DerryNews.com, Derry, New Hampshire

Opinion

May 23, 2013

Column:

To many of our residents, the brick building at 31 West Broadway is where Eric Bodenrader, Nicole Ferrante, Justin Fairbanks and their cadre do such a great job in signing up, scheduling and coaching our children in town-sponsored sports. It’s also where lots of seniors go to walk or board busses for excursions.

It’s the home to a judo school, our Special Olympians and the incredible Red Star Twirlers. In 2010, the town fathers debated getting rid of the building but instead wisely decided to keep it, and thanks to a government grant its energy efficiency has been greatly improved. A new roof was put on in 2012, and the front stairs were repaired last week. It is a real town treasure.

The building is correctly called The Veterans Building, the result of locals of 1926 believing the town needed to honor veterans of all wars, including conflicts way back in colonial days. In 1923, Derry had erected a monument in front of the Adams Memorial Building with the names of the 290 local heroes who served in World War I — “The war to end all wars” — and we had the Civil War monument in East Derry. By 1926, we had two veterans organizations: the American Legion. founded in 1919, and the VFW, in 1926.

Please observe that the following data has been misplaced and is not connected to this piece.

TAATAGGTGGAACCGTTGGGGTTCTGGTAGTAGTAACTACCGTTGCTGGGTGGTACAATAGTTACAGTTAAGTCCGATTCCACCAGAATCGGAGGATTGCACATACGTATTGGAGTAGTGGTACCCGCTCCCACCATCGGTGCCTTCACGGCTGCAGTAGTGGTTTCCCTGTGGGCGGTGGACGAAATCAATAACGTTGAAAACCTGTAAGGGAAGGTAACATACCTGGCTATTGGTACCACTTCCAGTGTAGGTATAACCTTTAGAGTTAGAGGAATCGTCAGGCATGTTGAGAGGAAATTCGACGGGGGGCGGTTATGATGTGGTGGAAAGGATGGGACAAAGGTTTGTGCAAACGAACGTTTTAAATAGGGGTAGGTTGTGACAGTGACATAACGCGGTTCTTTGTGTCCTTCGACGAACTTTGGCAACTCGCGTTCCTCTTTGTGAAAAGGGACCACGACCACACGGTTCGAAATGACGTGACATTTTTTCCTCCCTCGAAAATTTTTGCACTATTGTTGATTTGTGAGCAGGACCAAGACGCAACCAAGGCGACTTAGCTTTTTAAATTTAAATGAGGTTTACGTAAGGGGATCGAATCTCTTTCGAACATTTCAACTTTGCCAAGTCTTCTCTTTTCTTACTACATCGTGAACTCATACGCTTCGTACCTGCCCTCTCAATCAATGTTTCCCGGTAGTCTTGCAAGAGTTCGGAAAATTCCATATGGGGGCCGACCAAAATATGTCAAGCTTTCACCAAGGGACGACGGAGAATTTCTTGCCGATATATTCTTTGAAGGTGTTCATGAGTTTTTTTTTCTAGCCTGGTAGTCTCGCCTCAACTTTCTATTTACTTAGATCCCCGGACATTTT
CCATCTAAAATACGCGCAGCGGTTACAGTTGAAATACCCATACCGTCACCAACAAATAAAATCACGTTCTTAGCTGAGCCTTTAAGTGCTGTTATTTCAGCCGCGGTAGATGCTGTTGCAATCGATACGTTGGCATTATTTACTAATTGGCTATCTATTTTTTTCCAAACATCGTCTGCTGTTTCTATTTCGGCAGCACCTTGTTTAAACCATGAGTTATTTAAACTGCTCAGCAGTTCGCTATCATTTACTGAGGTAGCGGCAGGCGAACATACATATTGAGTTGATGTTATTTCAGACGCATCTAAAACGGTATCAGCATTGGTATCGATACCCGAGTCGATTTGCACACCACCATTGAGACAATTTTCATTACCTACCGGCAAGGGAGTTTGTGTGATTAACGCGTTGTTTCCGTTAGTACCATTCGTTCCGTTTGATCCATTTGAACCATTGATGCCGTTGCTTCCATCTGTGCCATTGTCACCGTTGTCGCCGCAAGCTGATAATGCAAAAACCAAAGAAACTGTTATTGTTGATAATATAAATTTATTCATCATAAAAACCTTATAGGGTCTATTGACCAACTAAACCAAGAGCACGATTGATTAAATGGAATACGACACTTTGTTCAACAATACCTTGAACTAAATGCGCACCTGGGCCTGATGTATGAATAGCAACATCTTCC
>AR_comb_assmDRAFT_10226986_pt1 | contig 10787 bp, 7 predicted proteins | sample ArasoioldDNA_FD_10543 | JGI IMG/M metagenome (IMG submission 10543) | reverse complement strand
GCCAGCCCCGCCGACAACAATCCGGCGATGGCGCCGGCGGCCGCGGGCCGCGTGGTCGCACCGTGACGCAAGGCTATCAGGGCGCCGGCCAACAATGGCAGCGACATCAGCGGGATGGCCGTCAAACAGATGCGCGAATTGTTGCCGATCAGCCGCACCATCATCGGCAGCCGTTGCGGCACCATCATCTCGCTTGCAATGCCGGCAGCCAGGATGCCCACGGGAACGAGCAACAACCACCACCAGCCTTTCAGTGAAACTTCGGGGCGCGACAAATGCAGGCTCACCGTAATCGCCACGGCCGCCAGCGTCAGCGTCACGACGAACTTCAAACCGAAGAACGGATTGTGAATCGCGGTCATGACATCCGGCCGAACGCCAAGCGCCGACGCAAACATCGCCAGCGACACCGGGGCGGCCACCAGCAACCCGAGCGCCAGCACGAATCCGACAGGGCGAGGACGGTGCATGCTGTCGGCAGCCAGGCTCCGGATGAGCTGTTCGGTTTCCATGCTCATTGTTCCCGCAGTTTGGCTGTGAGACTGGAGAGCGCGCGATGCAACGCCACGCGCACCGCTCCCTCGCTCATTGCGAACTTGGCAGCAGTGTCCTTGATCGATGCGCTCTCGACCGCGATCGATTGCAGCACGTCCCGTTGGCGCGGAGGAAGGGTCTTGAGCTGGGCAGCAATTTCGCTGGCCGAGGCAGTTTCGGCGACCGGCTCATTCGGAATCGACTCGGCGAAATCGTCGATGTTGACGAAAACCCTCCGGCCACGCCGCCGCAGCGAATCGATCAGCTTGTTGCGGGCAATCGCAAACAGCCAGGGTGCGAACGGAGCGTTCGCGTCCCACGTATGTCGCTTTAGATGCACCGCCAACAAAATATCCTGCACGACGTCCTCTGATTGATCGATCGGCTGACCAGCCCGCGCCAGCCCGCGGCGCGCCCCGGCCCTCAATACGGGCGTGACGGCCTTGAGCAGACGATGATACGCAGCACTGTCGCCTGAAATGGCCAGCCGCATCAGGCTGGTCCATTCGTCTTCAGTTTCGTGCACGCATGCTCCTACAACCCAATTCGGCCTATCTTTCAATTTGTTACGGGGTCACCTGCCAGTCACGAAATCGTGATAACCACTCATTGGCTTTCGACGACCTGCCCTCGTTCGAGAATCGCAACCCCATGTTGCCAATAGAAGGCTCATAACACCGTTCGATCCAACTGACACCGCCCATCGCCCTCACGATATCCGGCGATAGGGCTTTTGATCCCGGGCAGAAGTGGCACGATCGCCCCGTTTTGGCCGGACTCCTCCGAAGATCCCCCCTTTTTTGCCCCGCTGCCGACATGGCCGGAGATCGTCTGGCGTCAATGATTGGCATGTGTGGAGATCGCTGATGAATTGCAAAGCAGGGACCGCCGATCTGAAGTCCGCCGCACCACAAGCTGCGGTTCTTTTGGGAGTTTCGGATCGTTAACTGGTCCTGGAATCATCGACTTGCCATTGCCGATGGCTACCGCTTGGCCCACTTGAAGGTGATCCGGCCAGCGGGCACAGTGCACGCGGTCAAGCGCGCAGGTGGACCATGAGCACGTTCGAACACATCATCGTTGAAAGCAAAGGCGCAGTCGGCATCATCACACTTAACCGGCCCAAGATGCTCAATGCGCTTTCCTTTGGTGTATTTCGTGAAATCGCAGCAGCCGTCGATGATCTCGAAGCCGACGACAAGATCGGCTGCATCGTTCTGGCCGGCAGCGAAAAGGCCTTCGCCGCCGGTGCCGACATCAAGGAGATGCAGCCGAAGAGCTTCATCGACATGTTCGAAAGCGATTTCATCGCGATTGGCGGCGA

All that was great, but the First World War veterans were then young men and really wanted to have a gym where they could play basketball. The Adams building was good for shows and dances but not for shooting hoops. They could use the Upper Village Hall, but it had space for only half-court games.

Another benefit of such a building would be that it would have public toilets. Broadway was a very popular shopping destination in those pre-mall days. On pay days, thousands would descend on Broadway’s many stores. One Monday in 1926, one man went to the railroad depot to get out of the rain. During the hour he was there, he counted 13 men and women who came into use the station’s toilets but found them locked. The Boston and Maine Railroad only unlocked them when there was a train at the station. The observer figured that during the week there must have been hundreds of uncomfortable shoppers with “anxious expressions on their faces.”

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